Aspen’s mayor should be elected with majority support
Nearly a year ago, as the city argued its way toward the most recent City Council election, it occurred to those serving on the old council that what Aspen needs is a process for holding runoff elections.
The idea behind runoffs is that in elections in which no candidate wins a clear majority of the votes, the voters have really not had a chance to express their true feelings in the matter. A runoff contest between the two candidates who get the highest number of votes would then give the voters a true choice and give the winning candidate the ability to govern with a true “mandate” from a majority of the voters.
For instance, in the last mayoral race, Mayor Rachel Richards garnered 589 votes or 32 percent of the 1,797 votes cast for mayor. She won the election by a margin of only 14 votes over her nearest competitor, Helen Klanderud, who pulled in 575 votes (31 percent).
Political newcomer Michael O’Sullivan came in third with 406 votes, and former Mayor Bill Stirling finished last with 227.
If the city had a mechanism for holding runoff elections, Richards and Klanderud would have faced each other in a contest in which one of them would have won more than 50 percent of the votes cast. In theory, at least, the will of the people would have been clearer.
As Mayor Richards pointed out, this idea was brought up by the members of the City Council, who were well aware of the probability that last May’s election would not yield a majority win for any particular candidate. There were four people running, and the most likely outcome was just what happened – Richards won with a plurality, which means she got more votes than anyone else.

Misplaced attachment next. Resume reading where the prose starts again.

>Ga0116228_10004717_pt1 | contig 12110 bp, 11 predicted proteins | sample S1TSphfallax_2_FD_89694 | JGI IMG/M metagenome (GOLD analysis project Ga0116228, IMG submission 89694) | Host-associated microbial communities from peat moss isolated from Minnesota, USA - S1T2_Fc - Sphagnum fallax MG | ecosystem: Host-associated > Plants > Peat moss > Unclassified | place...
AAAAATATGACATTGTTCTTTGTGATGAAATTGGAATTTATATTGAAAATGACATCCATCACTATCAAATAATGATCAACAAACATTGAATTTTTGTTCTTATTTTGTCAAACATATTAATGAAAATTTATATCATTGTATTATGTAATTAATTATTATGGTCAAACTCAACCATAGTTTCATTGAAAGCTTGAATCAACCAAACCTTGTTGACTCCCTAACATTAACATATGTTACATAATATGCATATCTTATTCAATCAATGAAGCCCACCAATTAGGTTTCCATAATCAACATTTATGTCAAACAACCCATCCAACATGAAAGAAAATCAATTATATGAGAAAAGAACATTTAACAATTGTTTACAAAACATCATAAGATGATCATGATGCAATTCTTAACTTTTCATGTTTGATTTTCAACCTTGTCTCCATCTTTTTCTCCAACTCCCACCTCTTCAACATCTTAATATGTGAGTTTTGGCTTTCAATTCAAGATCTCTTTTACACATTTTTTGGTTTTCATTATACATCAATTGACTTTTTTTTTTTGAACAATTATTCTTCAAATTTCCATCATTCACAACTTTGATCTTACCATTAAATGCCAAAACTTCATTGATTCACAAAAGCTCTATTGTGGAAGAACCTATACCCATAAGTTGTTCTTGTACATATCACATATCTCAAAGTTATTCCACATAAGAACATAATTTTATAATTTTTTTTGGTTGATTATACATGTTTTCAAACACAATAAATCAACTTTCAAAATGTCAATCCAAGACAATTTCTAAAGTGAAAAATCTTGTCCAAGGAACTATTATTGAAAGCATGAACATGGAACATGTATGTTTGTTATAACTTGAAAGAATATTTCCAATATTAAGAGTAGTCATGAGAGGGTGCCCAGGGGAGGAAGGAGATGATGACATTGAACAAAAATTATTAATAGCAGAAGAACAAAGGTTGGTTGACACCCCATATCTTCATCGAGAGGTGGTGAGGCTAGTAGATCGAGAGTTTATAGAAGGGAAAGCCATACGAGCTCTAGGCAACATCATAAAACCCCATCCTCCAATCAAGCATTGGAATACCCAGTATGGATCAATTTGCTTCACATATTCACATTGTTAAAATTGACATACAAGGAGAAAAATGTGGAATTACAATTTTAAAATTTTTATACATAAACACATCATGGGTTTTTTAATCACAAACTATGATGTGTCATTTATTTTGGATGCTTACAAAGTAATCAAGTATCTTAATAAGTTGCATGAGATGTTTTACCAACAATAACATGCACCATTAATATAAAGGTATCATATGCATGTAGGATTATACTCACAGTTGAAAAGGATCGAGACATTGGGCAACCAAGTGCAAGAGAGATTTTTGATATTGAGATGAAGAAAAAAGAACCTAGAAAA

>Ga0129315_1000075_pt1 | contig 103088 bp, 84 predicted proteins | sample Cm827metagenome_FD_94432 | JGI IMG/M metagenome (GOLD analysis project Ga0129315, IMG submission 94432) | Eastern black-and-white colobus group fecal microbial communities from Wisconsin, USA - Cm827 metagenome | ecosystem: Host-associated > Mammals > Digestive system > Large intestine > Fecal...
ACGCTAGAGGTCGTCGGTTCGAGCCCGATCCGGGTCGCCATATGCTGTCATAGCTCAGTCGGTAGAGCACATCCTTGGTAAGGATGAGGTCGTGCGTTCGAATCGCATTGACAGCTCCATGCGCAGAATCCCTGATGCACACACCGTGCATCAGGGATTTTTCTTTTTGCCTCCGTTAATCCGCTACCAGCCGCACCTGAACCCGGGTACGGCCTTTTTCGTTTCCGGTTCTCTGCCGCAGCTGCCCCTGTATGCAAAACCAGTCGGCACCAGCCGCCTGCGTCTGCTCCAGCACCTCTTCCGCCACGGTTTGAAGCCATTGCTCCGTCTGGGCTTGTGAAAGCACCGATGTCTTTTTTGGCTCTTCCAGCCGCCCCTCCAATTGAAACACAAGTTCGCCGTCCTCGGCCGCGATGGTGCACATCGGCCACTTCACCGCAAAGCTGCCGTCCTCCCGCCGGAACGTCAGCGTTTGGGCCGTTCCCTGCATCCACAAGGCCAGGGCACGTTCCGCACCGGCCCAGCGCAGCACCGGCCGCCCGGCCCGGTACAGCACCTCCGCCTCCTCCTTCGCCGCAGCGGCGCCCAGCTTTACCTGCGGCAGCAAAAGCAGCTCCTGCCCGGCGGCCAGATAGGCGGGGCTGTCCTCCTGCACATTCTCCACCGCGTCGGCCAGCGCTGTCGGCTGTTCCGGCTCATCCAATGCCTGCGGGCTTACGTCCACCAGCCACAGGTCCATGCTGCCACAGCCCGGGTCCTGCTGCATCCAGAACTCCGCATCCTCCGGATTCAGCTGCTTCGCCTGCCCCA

The council members decided to initiate an investigation into the runoff process, thinking that it would be better to get it started before the election so no one could level accusations of sour grapes or other political ill will against anyone who brought it up after the election.
There is definitely merit to the idea, given Aspen’s fractured political atmosphere. And the mere fact that a runoff is held cannot be counted as a boon to either side of the political fence. It’s not like either conservatives or liberals, pro-development forces or anti-growth activists have a guaranteed edge in such a situation.
The only real winners are the voters, because the will of the electorate is more clearly seen in a race between two candidates than in a race between three, four or five.
By definition, a runoff would be most feasible in the mayoral race, since the council seats go to the two or three candidates who get the highest number of votes, depending on the year. To hold runoffs in council races would be fairly complicated and possibly fruitless in the long run.
But the mayor’s position is one that should carry with it a clear mandate from the voters whenever possible, and a runoff would make that much more likely.
Actually, the same result could be achieved with either a primary or a runoff, if a primary is held whenever there are three or more candidates vying for the mayor’s post.
But such questions are better left up to the city charter commission, which Mayor Richards said will soon be convened to take a look at this issue. It is to be hoped that the commission will not be the target of politically charged lobbying.
But this matter definitely warrants further investigation. Governance in Aspen is difficult enough without worrying about charges that our officials were elected without true popular support.
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